“The aim of this project is to develop, design and build a cost effective sea defence option, at Hill Head in Fareham, which maintains amenity and leisure access along this frontage for the lifetime of the structure.”
September Progress Update
The end of August saw the first sections of sea wall cast using a steel mould into which concrete was poured (photo below). Over half of the wall is now complete and we are constructing the remaining sections, including the drainage through the wall from the promenade.
Updated completion date
We are working hard to reopen the promenade. However, there have been some delays on site resulting in the completion date being moved back to the end of October. The significant majority of the concrete wall works should be ready by the end of September, leaving only the prom walkway, access steps and barrier rail to complete.
The delays on site have meant we’ve needed to agree extensions to our environmental licences. We will have daily environmental monitoring during October to make sure we are not disturbing the wildlife in the area with the remaining works.
Whilst there has been overwhelming support for the new seawall, the original barrier rail design was not welcomed by some community groups. In response, a peer review of the design was commissioned, which has confirmed the need for a barrier rail. The report is available to view on the Council website. Further updates will follow as the works progress and once the first section of promenade walkway have been completed.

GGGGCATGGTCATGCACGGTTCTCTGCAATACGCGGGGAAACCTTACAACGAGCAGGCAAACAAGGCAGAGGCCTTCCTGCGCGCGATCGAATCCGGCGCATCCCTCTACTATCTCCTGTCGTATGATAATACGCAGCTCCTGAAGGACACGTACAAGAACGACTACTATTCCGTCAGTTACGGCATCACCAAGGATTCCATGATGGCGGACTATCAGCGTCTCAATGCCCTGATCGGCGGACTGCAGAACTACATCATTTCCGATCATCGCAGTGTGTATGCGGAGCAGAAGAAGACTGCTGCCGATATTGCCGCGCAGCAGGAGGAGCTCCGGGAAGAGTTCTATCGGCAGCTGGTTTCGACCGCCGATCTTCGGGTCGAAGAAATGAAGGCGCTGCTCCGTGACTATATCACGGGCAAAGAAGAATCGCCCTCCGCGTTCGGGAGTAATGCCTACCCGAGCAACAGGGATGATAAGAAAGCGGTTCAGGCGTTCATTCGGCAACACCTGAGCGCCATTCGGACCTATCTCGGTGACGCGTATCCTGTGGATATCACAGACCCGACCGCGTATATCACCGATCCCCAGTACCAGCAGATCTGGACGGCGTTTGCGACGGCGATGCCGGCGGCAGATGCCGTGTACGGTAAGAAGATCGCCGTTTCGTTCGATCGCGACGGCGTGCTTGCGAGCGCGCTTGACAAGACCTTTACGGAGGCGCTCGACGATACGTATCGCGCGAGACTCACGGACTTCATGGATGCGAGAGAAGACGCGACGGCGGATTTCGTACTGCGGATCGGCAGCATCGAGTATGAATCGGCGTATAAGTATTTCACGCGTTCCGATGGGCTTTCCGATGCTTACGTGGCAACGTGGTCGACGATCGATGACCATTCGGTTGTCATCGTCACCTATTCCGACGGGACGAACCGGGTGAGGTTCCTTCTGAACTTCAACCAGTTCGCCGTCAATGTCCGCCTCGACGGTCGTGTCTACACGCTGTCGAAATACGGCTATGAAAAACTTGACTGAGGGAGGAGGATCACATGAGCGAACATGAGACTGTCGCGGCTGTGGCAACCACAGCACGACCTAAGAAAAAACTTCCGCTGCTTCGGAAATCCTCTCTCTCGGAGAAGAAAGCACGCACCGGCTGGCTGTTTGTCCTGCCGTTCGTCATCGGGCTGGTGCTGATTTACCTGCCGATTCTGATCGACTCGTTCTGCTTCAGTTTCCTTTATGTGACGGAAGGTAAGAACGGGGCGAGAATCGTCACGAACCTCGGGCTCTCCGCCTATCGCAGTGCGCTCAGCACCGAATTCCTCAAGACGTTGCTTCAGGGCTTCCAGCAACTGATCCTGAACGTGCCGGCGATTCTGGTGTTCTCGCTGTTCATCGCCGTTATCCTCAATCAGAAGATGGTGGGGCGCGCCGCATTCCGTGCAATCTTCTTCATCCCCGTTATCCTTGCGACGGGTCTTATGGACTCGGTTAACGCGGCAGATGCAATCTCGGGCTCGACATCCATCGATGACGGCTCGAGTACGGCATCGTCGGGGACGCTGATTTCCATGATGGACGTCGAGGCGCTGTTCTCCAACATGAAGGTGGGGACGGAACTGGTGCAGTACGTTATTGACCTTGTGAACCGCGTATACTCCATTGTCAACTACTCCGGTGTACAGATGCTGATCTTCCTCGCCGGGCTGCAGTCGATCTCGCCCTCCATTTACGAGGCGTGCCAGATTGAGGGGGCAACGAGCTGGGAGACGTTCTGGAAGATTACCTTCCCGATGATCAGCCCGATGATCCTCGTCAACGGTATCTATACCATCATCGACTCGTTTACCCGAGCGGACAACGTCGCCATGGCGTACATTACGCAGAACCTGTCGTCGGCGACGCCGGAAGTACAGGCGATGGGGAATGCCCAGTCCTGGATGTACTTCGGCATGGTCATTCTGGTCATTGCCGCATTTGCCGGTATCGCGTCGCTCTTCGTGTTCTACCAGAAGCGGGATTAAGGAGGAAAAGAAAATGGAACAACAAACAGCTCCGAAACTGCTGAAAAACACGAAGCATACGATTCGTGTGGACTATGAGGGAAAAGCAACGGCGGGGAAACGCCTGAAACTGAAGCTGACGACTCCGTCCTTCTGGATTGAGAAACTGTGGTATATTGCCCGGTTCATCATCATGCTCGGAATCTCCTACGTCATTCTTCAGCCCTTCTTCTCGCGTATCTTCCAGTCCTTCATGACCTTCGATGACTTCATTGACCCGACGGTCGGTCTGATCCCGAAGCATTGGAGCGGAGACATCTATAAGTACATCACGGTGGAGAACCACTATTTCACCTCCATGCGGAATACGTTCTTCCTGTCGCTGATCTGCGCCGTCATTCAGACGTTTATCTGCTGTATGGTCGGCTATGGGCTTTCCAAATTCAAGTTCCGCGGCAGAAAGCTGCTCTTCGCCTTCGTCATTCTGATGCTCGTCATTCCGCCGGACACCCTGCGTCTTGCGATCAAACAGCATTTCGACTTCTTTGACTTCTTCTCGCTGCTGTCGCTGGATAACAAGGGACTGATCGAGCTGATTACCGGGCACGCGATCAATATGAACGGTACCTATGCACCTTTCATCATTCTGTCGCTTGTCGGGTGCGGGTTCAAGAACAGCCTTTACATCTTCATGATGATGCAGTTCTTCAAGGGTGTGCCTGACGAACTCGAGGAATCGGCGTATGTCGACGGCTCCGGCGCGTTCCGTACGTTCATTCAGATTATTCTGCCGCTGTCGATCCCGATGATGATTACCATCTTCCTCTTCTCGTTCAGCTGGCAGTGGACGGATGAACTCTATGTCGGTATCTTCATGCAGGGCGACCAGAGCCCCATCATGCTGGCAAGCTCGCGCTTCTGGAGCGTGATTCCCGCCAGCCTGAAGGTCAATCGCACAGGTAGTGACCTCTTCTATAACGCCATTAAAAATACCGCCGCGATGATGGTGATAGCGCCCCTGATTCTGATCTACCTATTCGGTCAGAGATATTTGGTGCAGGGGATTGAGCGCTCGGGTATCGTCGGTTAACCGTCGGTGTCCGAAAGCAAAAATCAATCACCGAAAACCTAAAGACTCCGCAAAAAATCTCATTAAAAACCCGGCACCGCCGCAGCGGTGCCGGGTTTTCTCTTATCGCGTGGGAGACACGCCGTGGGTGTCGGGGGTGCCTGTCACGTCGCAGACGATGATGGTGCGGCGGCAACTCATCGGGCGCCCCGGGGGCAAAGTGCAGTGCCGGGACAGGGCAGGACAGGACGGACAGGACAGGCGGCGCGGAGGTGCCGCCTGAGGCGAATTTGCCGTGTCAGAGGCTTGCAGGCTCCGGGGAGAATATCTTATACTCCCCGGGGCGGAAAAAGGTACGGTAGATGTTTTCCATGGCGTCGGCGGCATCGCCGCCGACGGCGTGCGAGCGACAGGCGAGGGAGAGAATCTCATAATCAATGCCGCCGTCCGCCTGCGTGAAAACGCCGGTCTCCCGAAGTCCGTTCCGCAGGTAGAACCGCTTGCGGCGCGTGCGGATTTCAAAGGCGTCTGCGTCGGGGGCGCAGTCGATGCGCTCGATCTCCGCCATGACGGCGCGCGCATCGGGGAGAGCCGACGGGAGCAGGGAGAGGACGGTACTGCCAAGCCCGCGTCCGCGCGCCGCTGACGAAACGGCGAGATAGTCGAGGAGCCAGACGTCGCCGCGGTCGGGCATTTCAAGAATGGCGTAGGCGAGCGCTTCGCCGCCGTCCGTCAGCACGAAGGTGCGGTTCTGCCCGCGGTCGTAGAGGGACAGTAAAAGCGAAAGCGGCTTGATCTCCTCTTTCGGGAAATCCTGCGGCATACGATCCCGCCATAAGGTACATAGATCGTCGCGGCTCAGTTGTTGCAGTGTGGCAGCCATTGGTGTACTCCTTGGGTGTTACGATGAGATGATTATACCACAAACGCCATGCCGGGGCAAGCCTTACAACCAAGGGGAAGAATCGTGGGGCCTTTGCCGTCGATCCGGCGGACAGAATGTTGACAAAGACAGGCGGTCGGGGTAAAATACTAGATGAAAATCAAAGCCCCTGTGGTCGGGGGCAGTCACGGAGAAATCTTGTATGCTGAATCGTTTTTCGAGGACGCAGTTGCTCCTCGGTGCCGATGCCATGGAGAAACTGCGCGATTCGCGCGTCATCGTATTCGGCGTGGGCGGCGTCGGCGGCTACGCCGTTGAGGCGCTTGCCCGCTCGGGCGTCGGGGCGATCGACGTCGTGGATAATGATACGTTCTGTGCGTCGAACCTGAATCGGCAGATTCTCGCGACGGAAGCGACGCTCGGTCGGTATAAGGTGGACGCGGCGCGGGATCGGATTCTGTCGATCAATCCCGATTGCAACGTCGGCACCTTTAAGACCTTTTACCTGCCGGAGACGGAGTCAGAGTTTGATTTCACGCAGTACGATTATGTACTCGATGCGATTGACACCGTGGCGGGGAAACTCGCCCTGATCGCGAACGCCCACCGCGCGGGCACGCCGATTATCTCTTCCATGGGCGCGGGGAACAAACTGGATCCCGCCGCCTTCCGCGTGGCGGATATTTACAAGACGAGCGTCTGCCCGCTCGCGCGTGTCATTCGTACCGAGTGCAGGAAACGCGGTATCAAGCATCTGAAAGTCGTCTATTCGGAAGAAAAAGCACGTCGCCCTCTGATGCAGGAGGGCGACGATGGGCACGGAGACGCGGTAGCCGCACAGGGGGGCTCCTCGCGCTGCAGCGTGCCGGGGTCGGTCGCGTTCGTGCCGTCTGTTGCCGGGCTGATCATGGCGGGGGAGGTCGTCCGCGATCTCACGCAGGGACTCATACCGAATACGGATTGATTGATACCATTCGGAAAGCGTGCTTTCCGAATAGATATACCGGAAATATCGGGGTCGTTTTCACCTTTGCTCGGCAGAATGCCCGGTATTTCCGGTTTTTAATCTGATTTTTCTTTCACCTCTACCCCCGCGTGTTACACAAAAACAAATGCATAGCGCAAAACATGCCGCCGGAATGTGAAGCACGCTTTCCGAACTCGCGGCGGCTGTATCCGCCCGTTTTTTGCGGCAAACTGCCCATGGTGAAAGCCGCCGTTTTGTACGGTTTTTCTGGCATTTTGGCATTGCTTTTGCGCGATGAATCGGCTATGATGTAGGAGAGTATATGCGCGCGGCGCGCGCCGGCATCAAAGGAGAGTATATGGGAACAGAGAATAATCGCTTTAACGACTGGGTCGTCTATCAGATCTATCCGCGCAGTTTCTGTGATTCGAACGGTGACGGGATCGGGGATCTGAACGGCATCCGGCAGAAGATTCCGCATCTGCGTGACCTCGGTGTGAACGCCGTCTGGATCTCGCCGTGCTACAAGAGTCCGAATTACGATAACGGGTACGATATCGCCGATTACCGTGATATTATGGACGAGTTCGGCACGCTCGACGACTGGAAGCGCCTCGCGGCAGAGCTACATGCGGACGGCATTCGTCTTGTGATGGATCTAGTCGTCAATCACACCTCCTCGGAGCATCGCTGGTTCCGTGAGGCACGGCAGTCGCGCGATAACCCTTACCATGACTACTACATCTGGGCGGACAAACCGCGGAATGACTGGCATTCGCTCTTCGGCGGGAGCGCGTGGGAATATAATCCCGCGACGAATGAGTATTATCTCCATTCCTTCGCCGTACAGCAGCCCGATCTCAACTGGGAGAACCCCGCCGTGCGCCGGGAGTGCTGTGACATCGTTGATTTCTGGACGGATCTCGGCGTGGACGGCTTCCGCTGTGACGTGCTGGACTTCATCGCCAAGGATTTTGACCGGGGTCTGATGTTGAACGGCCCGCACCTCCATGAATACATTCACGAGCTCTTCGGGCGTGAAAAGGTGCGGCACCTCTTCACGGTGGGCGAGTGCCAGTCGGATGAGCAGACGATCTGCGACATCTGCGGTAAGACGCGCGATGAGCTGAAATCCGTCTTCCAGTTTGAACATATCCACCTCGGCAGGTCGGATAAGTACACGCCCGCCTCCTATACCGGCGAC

Monday the 11th of September saw the first named storm of the season hit the UK – Storm Aileen. The worst of the strong winds passed during low tide at Hill Head without incident and the works were unaffected. The concrete cladding is in, and the upstand wall is really starting to take shape on site.
August Progress Update
Important milestone reached
Work has progressed well on the replacement seawall. All 150 meters of the metal sheet piles have now been put in the ground. These will provide support for the seawall and make sure that the concrete stays in place when it is poured in.
Now the sheet piles are in place the pouring of concrete can now start. The work will run from east to west (heading towards the Sailing Club). At each section of sea wall the concrete will be poured in several stages. The new promenade slabs and steps to the beach being added last. These works will continue through to September.
Following the concrete works, street furniture be installed, along with landscaping to the widened kink area.
Due to the environmental designations in place in this area, we have been monitoring the site during the construction for disruption to the protected animals such as badgers. We are pleased to report that there has been no additional disturbance, and the works can continue to proceed as planned.
Find out more
We thank you for your patience while construction is ongoing and the car park and beach are closed. We would like to reassure you that we are seeking to minimise noise and disruption as much as we can.
Should you have any questions or would like to find out more about the scheme, please do not hesitate to make contact via firstname.lastname@example.org.